A new study led by the University of Sheffield, and in partnership with weight-loss organisation Slimming World, has found there are a number of barriers preventing people with learning disabilities attending weight loss groups.
People with mild to moderate learning disabilities are more likely to be obese and have poorer health than the general population.
However the new study, funded by the Medical Research Council (MRC), discovered issues such as their understanding of complicated eating plans and anxieties about travelling somewhere new often prevent them from attending face-to face groups.
During the two-year project, researchers from the University of Sheffield’s School of Health and Related Research (ScHARR) collaborated with Slimming World to make adaptations to the mainstream plan in order to better support an individual’s needs.
A steering group of people with learning disabilities guided the project, which used qualitative research of people with learning disabilities, their family and friends, paid support staff and Slimming World consultants, to identify tailored adaptations.
- Simplifying information
- Producing easy-read materials
- Providing further training and support to weight management consultants
- Developing complementary information for family carers and support workers emphasising the importance of their involvement
From this, Slimming World developed prototype materials which were tested during a small feasibility study. Nine people with learning difficulties joined different Slimming World group and six completed the eight-week trial, all of whom lost weight and reduced their Body Mass Index (BMI).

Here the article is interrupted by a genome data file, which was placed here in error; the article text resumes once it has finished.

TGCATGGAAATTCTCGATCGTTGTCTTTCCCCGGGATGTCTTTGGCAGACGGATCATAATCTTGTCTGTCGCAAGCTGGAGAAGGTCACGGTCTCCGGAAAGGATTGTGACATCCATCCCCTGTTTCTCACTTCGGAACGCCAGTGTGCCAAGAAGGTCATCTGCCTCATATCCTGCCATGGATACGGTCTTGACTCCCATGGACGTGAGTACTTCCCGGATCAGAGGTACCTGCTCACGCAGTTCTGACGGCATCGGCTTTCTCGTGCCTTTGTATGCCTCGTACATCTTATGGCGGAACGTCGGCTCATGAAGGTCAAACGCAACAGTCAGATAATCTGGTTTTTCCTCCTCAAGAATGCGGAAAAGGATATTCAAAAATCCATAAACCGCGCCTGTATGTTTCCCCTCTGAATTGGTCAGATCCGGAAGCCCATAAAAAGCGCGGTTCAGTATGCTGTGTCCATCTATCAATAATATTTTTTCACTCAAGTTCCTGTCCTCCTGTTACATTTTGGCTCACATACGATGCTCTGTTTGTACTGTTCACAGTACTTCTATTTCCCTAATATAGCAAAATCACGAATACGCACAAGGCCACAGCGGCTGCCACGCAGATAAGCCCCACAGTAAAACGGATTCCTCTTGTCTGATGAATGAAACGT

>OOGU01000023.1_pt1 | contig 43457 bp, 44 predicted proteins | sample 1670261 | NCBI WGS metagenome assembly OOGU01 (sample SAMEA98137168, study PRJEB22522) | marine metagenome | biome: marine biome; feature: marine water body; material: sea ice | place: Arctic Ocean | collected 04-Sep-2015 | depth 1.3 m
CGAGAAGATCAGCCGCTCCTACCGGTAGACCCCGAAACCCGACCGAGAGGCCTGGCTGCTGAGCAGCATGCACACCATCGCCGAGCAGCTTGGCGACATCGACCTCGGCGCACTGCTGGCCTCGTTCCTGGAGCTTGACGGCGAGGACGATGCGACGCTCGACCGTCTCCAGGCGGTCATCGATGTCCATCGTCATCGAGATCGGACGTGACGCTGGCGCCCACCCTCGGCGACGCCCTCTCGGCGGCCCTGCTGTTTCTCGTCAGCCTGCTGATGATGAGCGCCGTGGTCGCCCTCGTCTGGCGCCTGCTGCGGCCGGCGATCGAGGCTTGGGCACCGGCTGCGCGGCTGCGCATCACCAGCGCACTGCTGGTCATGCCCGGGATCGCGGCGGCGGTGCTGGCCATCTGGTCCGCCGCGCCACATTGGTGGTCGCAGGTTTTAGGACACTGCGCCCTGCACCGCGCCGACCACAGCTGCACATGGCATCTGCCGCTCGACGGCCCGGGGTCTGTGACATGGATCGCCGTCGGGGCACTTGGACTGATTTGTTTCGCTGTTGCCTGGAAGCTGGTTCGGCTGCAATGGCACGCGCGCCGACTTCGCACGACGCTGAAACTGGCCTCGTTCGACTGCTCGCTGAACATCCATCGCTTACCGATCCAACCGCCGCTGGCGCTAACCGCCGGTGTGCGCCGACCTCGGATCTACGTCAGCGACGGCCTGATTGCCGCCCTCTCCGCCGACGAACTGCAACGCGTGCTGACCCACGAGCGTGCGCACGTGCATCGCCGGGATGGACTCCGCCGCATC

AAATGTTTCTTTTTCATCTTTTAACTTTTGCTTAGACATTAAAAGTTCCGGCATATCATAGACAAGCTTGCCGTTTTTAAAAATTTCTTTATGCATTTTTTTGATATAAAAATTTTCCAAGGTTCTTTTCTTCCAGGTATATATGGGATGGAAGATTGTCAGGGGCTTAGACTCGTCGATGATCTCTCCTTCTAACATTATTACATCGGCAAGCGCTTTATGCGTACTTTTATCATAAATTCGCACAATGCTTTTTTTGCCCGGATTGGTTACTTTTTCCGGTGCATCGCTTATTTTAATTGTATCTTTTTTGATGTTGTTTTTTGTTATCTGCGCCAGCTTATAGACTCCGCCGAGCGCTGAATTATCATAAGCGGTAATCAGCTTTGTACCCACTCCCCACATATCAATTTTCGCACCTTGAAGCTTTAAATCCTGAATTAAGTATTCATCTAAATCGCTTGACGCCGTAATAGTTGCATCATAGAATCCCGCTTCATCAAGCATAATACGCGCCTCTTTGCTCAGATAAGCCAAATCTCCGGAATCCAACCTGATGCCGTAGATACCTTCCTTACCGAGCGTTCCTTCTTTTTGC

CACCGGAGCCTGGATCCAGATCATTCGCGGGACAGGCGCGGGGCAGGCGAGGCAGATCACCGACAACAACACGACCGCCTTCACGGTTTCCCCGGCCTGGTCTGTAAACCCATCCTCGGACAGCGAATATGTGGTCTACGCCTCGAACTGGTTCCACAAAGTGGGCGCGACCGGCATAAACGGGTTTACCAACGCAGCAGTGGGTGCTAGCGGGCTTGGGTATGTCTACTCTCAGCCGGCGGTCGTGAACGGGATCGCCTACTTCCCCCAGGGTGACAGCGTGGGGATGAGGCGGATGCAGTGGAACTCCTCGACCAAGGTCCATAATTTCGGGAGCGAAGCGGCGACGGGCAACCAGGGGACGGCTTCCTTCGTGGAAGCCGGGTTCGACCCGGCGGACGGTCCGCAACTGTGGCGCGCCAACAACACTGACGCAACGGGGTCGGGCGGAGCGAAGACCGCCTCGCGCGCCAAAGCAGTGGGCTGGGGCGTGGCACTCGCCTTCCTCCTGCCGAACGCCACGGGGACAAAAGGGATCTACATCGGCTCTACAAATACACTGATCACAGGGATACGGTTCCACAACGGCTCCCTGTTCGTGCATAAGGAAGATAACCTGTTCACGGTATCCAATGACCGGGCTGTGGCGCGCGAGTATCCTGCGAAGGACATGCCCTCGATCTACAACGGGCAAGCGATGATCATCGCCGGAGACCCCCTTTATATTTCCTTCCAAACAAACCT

Dr Liz Croot, from ScHARR at the University of Sheffield who led on the study, said: “Obesity, and the associated health risks such as type 2 diabetes, is a big problem for people with learning difficulties.
“Our research has shown that people with learning disabilities often want to eat healthily but, like many of us, find it difficult to put this into practice. They also face a number of barriers preventing them from attending face-to-face groups.
“The study found people didn’t always feel confident to go to a group with people who didn’t have learning disabilities and they were anxious about travelling somewhere new. When they did attend they sometimes found the eating plans too difficult to understandand. They also didn’t always have enough support during the week at home and outside of the group to make changes to their diet in order to stick to the plan.”
The new adaptations specially designed for people with learning disabilities will now be rolled out nationally to more than 5,000 Slimming World consultants in order to help improve access to weight-loss groups.
Dr Croot, added: “People in the trial lost weight by making a variety of changes, from preparing meals from Slimming World recipes, planning meals in advance to reduce reliance on convenience food, reducing the number of takeaways and limiting the consumption of energy dense foods such as chocolate.
“The benefits of making weight-loss groups more accessible are much wider than the results seen on the scales.
“In addition to weight loss, participants reported benefits including saving money by relying less on ready meals, being able to cook for friends and family, feeling more knowledgeable about what makes a healthy diet and making friendships within the groups.”
Jacquie Lavin, Head of Nutrition and Research at Slimming World, said: “Obesity is a growing epidemic, and people with a learning disability are more likely to struggle with their weight.
“We were very happy to work alongside the University of Sheffield on this study, adapting the way we support those living with a learning disability to follow the eating plan.
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